Both tracks were inspired in part by the frustration I had while there was heavy construction on the street outside my studio. So that might be where the tough edge in both of them came from; I also sampled some of the construction noises and used them in both tracks. If you go through my catalog, I think you can find some common themes between these and older tracks like my releases on Desert Hearts Black or Zerothree.

For you, which of the two was the most difficult to finish and why?

Probably "Collider". I wanted the track to have this ethereal beauty and epic quality, while also being groovy, tough, and super playable. It’s a hard balance to get right from a compositional and mixing perspective.

Congrats on the new Felix Raphael remix mate! How does your approach vary when working on remixes compared to creating your original compositions?

Thanks! It’s not that different honestly. I like to take a few signature sounds from the original (usually including a vocal) and run a bunch of creative experiments to see if I can catalyze some inspiration. And from there I just get into a flow state and the track sort of writes itself. In the back of my head, I’m usually thinking about how I can recontextualize the original so that it’ll serve a new purpose for the listener and dancefloor.

During your conversation on the Will Clarke Podcast, you mentioned that doing remixes played a crucial role in establishing your name when you were starting out. Although in your current career stage, what role or purpose does producing remixes serve for you?

Yes, I was fortunate to get an opportunity to remix Lane 8 pretty early on in my career. And since then, I’ve had a few remixes for bigger artists help propel me forward in the scene. I think remixes still serve this purpose for me today, and often play this role for others, as they can create an association between you and the original artist, and help you reach a much bigger audience. But more importantly, it’s a way for me to collaborate with artists I admire, and provide a creative spin on their vision, which can be quite rewarding for both of us.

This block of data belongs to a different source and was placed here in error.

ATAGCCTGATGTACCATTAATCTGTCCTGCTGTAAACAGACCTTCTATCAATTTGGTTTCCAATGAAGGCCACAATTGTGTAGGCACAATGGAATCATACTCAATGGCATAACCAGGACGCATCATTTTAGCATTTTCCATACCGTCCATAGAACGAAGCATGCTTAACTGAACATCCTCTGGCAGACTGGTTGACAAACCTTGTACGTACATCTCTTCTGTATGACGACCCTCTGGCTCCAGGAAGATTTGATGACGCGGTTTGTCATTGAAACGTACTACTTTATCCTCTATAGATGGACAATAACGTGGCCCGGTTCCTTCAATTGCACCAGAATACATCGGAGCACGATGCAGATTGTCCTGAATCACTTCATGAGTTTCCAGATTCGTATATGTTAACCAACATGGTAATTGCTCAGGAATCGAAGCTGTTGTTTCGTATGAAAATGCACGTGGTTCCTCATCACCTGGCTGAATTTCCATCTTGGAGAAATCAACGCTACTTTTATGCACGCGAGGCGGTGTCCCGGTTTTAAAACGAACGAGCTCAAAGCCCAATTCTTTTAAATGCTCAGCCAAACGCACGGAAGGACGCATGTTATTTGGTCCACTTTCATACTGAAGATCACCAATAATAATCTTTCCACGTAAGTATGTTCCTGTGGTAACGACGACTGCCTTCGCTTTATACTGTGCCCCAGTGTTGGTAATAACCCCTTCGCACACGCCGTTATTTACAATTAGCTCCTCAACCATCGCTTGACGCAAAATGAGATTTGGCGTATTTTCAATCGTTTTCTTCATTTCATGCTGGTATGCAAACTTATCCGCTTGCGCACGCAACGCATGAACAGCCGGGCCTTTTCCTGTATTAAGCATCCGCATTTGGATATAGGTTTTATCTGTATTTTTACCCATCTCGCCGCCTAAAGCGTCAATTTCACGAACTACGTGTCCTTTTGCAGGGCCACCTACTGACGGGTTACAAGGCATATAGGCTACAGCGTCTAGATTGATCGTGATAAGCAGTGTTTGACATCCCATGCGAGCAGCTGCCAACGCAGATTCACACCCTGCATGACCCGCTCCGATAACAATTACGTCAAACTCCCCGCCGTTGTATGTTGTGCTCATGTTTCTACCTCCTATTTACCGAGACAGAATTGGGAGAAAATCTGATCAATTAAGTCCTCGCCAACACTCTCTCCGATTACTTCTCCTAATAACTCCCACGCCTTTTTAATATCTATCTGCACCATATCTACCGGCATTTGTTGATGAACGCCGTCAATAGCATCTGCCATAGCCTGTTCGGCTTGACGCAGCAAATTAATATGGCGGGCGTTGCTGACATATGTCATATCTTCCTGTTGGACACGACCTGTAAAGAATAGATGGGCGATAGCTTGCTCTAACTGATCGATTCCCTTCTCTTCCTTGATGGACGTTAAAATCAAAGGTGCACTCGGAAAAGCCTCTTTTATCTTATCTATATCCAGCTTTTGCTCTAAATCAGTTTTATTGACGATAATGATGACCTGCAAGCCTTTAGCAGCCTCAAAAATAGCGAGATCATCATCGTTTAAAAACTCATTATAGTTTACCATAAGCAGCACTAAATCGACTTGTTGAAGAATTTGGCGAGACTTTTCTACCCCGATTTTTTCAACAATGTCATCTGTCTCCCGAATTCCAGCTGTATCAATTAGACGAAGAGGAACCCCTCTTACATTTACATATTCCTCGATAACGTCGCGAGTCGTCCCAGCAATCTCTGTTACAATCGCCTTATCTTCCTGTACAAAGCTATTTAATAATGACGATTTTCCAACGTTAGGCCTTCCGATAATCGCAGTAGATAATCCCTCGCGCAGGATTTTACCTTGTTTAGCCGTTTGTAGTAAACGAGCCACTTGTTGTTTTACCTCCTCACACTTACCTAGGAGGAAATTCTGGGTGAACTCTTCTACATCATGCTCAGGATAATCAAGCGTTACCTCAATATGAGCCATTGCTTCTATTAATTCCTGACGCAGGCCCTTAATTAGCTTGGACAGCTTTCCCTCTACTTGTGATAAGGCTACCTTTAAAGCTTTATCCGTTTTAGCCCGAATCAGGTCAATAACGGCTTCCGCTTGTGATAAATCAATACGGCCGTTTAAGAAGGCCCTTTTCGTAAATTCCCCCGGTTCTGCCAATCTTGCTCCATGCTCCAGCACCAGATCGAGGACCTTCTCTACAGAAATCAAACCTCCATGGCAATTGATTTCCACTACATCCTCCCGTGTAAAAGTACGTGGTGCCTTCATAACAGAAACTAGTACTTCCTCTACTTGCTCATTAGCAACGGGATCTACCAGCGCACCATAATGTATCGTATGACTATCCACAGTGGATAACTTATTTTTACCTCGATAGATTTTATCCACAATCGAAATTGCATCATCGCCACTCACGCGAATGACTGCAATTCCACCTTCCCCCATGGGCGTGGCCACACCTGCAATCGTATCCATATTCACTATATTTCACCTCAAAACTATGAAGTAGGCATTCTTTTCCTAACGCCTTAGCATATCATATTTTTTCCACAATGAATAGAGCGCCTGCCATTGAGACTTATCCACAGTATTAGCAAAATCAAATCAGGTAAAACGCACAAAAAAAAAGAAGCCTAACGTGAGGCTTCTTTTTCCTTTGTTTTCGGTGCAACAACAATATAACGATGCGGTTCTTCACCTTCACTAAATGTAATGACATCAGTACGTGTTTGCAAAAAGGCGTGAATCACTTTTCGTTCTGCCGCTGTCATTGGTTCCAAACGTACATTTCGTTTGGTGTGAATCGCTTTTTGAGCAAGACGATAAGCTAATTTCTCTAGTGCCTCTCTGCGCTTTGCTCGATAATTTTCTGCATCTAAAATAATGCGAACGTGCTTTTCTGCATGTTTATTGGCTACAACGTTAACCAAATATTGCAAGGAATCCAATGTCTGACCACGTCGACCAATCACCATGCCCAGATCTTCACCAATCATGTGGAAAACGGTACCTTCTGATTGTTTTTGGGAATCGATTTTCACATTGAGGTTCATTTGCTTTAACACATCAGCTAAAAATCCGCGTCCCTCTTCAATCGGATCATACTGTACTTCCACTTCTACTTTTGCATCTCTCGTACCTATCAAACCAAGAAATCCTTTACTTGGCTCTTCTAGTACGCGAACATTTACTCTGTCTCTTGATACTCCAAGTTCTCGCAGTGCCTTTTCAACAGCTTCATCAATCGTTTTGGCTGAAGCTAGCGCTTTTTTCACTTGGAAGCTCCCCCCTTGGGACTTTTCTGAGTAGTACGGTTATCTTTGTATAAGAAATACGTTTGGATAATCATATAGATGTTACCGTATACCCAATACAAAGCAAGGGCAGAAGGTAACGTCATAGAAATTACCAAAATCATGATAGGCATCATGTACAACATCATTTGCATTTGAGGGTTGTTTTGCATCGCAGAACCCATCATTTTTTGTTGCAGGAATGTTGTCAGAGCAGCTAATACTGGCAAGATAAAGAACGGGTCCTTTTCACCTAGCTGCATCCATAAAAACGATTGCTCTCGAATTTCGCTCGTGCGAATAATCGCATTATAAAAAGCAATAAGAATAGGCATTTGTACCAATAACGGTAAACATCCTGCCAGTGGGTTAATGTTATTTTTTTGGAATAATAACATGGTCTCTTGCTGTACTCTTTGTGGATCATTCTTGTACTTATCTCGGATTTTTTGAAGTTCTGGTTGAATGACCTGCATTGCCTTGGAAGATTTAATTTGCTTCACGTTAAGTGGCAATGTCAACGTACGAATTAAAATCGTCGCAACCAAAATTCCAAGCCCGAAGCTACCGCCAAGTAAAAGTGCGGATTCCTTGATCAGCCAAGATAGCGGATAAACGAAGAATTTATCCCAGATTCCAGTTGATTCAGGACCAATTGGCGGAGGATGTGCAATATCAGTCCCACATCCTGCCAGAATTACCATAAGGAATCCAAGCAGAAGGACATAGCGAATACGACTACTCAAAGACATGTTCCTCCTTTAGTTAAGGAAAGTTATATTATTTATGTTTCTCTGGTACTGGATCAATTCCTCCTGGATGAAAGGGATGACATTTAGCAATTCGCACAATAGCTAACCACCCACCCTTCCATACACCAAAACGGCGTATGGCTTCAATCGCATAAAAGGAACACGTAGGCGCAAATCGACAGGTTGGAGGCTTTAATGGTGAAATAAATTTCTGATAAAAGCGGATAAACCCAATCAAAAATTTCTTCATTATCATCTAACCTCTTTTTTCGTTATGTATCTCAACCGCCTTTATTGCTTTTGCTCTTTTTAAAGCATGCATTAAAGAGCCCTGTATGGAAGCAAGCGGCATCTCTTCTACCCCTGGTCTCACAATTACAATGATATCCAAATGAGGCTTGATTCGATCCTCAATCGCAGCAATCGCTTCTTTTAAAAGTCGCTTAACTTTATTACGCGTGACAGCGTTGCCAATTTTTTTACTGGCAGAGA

Enamour · Collider

What does playing shows give you, that producing can't?

Playing shows offers an immediate connection with the audience. It's a live, dynamic exchange of energy that's exhilarating and fulfilling in a way that studio production can't match. The instant feedback and shared moments with the crowd are irreplaceable. Even when I’m having an incredible production session and getting goosebumps for a new track,  it’s often within the context of imagining how it’ll go down in a set.

How would you describe the stage you're at in your career, and what does the next level look like for Enamour?

I'm at a stage where I feel confident in my sound and have built a solid foundation with fans all over the world. The next level involves more collaborations, expanding my touring on a global scale, continuing to pave my way, and finishing my debut album.

You've stated before that the electronic music scene in DC is vibrant yet somewhat underrated. What do you think is missing for the D.C. electronic scene to become known as an electronic hub?

Honestly, it’s kind of nice that it’s a bit under the radar. DC has some of the best clubs in the country, booking tons of top-tier talent, without too much hype where it would start to bring in a bad tourist crowd. It’s also a relatively small city. I think one of the main differences between DC and other electronic hubs across the globe is that DC doesn’t necessarily have its own sound or even a history of a specific sound (at least as it relates to modern dance music). Also, unlike some other cities, I think there’s a lot of turnover in the makeup of the scene, so there’s not necessarily a thread between generations of partygoers. Finally, it suffers from being known as a political city by outsiders—yet it’s so vibrant with so much culture and so much else besides that.

Okay so, 1) An artist/band you’d love to have a D.M.C (deep meaningful conversation) with, 2) An artist you think would be rad to party with, 3) An artist you would love to spend a week with in the studio.

  1. D.M.C: Max Cooper – his insights on music, creativity, and his multi-disciplinary work would be very interesting.
  2. Party: Solomun in Ibiza
  3. Studio Week: A three-way tie between James Holden, Floating Points, and Jon Hopkins. They all have an incredibly experimental approach and sound design mastery. It’d be a phenomenal learning experience and a lot of fun.